Tag Archives: Quotes

Wise Reflection on the Body

“We don’t meditate to hate our bodies. Unsatisfactoriness depends on clinging to impermanent objects. A mindful meditator should remind himself or herself an attractive object has triggered sense desire. One should then develop wise reflection or mindful reflection.”

~Bhante Gunaratana
(from “WHAT WHY HOW: Answers to Your Questions About Buddhism, Meditation, Mindfulness and Living Mindfully,” Wisdom Publications 2020. NOTE: See free article series based on this new book at this link)

We Can Compare Notes

Singing Goldfinch by OlaLiola on Etsy.com

A bird in a secluded grove sings like a flute.
Willows sway gracefully with their golden threads.
The mountain valley grows the quieter
As the clouds return.
A breeze brings along the fragrance
Of apricot flowers.
For a whole day I have sat here
Encompassed by peace,
Till my mind is cleansed in and out
Of all cares and idle thoughts.
I wish to tell you how I feel,
But words fail me.
If you come to this grove,
We can compare notes.

~ Fa-yen

Learning from mistakes

Photo by NeonBrand from unsplash.com

As the Buddha taught: “I do not see any quality by which the skillful arises and the unskillful subsides than friendship with admirable people… [From our teachers] I learn what is beautiful in the beginning, the middle and the end, surpassingly pure. The spiritual life is one of mutual dependence, for together we can cross over the flood of ignorance.”

In our spiritual transformation we will make mistakes; after such errors there’s no role for self-judgment or self-punishment; the process is simply one of learning from mistakes and returning to practice with renewed conviction.  We’re on a journey that requires perseverance and forgiveness, of myself and others. 

~ Josh Korda
from “Unsubscribe: Opt Out of Delusion, Tune Into Truth”

The Practice of Now

Photo by Erik Witsoe on Unsplash

The only time we ever have to live is now. The only time that spiritual practice is done is now. If we’re going to cultivate love and compassion, it has to be in the present moment, because we don’t live in any other moment. So, even though the present is constantly changing, it’s all we have. Life happens now. Our past glories are simply that. Our past hurts are not happening now. Our future dreams are simply future dreams. The future tragedies we concoct do not exist at this time.

A spiritual practitioner may remember previous illuminating moments and dream of future exotic situations, replete with fully enlightened teachers and blissful insights, but in fact, practice occurs now. The person in front of our nose at this moment represents all sentient beings to us. If we’re going to work for the benefit of all sentient beings, we have to start with this one, this ordinary person in our everyday life. Opening our hearts to whomever is before us requires discipline and effort. Connecting with the person in front of us necessitates being fully present, not off in the past or the future.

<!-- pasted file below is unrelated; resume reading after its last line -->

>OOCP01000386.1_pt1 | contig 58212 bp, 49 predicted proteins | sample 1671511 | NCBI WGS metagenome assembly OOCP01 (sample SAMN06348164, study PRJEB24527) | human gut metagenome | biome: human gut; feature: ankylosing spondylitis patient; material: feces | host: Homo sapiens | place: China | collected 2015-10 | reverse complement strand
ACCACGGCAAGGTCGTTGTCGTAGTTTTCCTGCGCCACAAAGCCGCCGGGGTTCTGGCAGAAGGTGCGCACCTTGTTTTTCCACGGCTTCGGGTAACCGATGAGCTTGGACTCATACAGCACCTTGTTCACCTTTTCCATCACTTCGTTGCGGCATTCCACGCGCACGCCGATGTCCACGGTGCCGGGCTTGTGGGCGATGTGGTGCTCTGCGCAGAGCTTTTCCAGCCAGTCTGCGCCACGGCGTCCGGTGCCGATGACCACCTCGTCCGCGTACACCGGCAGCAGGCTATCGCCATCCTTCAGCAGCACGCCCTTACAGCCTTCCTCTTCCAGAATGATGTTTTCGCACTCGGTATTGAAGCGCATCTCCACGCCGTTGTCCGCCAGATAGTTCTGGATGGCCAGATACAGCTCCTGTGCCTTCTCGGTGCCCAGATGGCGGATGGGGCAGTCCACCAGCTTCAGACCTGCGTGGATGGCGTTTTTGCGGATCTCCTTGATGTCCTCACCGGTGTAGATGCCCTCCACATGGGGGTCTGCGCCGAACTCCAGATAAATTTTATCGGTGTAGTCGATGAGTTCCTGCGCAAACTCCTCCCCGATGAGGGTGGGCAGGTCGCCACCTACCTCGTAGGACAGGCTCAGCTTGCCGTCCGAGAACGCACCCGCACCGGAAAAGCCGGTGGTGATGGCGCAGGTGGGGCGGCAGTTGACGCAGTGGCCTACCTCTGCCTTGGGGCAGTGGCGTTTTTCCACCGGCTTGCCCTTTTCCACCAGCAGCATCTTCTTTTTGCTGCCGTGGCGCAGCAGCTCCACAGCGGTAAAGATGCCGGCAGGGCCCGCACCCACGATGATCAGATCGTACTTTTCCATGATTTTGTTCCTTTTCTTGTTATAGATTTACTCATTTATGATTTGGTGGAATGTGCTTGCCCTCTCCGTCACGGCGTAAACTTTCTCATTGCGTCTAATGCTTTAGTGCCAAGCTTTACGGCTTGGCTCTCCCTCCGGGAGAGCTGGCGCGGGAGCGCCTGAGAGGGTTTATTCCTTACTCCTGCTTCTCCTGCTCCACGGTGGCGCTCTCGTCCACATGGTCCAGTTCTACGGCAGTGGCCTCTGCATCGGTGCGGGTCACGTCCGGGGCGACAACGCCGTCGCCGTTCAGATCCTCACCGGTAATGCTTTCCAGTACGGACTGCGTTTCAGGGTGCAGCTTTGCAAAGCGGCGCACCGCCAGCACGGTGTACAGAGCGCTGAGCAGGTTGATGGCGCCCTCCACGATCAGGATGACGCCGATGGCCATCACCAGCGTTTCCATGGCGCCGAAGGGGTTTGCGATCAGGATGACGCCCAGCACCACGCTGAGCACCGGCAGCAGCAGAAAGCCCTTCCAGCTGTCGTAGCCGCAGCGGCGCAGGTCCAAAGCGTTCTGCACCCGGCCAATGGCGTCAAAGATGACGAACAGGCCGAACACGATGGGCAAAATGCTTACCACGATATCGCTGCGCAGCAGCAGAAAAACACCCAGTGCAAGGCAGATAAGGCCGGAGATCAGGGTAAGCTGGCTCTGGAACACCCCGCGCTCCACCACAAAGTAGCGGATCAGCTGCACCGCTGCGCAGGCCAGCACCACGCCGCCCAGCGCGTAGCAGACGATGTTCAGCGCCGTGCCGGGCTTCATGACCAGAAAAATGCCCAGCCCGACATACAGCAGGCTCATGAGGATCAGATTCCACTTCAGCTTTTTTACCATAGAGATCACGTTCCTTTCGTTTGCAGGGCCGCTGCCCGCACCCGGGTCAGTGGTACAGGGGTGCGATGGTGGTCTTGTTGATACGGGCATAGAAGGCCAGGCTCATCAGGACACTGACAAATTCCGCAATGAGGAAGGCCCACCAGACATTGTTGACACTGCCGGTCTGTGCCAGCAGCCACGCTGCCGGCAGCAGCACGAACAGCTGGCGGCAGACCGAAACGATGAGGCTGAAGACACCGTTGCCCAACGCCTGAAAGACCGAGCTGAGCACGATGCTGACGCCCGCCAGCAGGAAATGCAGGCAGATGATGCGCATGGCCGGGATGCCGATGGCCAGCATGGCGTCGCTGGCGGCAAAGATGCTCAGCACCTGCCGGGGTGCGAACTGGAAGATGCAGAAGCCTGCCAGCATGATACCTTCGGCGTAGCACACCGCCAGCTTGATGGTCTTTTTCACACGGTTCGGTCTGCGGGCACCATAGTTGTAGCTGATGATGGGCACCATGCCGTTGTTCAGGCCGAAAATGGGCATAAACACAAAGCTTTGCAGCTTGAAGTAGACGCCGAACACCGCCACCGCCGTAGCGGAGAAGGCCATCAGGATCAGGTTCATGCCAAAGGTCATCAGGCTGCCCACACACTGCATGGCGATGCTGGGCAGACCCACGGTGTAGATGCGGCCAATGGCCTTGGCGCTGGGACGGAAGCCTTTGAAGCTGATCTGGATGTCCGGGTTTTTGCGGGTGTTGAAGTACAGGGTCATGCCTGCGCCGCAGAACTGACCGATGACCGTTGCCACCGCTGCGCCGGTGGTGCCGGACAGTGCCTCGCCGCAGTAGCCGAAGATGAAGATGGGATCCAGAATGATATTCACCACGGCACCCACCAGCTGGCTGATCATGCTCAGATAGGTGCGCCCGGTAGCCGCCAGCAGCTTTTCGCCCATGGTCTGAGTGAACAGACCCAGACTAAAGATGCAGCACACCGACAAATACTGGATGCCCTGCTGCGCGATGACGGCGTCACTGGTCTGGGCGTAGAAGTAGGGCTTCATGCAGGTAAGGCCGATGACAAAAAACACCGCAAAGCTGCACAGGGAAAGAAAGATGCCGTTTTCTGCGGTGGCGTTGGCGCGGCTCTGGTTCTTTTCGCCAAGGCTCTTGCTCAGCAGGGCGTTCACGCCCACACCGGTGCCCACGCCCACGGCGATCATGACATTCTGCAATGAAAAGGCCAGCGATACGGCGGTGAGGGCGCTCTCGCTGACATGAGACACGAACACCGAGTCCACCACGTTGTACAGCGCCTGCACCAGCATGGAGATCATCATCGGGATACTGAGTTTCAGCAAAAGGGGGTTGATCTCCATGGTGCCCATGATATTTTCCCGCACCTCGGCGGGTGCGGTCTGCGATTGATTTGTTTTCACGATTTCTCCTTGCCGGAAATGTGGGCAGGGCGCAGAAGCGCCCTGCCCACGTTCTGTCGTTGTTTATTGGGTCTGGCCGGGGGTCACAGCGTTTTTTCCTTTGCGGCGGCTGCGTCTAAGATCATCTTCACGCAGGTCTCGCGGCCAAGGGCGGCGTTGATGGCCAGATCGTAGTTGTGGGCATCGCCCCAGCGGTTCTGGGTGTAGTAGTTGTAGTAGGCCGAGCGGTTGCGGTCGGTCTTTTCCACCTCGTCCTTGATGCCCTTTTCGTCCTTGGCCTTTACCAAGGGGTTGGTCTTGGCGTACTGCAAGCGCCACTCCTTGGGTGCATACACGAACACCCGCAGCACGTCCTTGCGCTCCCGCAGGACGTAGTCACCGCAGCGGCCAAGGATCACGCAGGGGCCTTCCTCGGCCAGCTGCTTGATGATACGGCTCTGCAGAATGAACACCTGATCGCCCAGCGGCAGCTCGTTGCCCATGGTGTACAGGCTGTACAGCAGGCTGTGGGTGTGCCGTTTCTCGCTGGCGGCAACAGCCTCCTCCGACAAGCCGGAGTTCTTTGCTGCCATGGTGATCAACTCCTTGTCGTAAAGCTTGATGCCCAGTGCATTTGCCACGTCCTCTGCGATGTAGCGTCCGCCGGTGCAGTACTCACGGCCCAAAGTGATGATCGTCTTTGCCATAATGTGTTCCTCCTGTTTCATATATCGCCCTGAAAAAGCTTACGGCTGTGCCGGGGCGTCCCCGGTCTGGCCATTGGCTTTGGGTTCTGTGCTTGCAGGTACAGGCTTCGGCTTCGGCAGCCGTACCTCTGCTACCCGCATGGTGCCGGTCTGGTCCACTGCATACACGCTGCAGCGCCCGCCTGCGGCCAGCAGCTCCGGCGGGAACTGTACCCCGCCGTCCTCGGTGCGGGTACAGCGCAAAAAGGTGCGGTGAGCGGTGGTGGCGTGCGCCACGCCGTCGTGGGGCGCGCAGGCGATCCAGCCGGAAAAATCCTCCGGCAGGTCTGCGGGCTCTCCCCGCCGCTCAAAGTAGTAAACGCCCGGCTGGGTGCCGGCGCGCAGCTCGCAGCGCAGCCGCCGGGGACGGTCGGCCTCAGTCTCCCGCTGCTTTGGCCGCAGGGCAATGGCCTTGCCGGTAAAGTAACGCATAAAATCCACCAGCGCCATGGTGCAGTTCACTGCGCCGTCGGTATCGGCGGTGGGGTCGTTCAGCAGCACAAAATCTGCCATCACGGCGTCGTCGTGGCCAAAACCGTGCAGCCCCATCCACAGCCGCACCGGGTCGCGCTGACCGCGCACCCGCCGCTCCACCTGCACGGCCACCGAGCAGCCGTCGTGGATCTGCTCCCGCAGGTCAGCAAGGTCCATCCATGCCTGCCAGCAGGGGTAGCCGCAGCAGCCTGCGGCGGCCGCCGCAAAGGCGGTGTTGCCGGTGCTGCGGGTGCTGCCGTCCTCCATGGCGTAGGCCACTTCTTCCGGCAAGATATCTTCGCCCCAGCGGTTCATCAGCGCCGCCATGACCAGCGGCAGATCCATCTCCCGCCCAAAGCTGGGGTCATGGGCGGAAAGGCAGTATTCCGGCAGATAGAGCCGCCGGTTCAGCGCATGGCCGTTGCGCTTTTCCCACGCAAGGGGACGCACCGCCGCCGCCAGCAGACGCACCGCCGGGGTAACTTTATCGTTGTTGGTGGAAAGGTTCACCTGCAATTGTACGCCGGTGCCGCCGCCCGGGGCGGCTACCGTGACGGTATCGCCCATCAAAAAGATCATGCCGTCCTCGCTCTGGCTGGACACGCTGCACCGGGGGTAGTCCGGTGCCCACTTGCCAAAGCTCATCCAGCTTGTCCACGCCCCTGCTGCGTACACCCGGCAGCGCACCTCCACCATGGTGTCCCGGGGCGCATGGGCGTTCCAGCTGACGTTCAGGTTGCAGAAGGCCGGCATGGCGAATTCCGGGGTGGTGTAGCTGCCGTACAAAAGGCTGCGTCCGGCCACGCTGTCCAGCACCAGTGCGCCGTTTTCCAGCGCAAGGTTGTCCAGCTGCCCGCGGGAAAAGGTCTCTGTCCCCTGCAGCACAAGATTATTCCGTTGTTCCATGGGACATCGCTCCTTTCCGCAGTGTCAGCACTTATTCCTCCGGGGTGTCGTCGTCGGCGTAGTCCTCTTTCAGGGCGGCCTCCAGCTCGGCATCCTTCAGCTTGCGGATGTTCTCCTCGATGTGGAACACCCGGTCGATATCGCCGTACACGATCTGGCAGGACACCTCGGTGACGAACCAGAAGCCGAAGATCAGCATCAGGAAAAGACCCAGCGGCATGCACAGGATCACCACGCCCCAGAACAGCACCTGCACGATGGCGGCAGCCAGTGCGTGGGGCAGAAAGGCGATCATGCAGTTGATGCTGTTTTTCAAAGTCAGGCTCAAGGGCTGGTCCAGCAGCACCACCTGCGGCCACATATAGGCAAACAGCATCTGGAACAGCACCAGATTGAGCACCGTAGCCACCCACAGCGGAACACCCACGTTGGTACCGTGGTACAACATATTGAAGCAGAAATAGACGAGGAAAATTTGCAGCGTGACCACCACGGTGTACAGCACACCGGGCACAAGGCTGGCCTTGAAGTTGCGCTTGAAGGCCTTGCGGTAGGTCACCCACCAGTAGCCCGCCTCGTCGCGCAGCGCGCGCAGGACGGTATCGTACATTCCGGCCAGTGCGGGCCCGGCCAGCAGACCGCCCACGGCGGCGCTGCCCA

Dharma practice means dealing with what is happening in our mind at this moment. Instead of dreaming of conquering future attachment, let’s deal with the craving we have right now. Rather than drown in fears of the future, let’s be aware of the fear occurring right now and investigate it.

~Thubten Chodron
(except from thubtenchodron.org/2011/06/spinning-stories)

 

When this mind is clear and bright…

Photo by Bekir Donmez (unsplash.com)

When this mind is clear and bright
And is not covered over,
Then you are not very different
From the sages.
If you allow no wavering
From this clarity, and do not
Let it change,
And do not cling to it,
And do not neglect it:
This is learning.
Just protect it all the time
And do not damage its clarity.

– Luo Hongxian (1504-1564)
Quote courtesy dailyzen.com

The other option


“You can’t ever get everything
you want. It is impossible. Luckily, there is another option. You can learn to control your mind, to step outside of the endless cycle of desire and aversion. You can learn not to want what you want, to recognize desires but not be controlled by them. This does not mean that you lie down on the road and invite everybody to walk all over you. It means that you continue to live a very normal-looking life, but live from a whole new viewpoint. You do the things that a person must do, but you are free from that obsessive, compulsive drivenness of your own desires. You want something, but you don’t need to chase after it. You fear something, but you don’t need to stand there quaking in your boots. This sort of mental cultivation is very difficult. It takes years. But trying to control everything is impossible; the difficult is preferable to the impossible.”
 
Bhante Gunaratana
“Mindfulness in Plain English,” pp. 6-7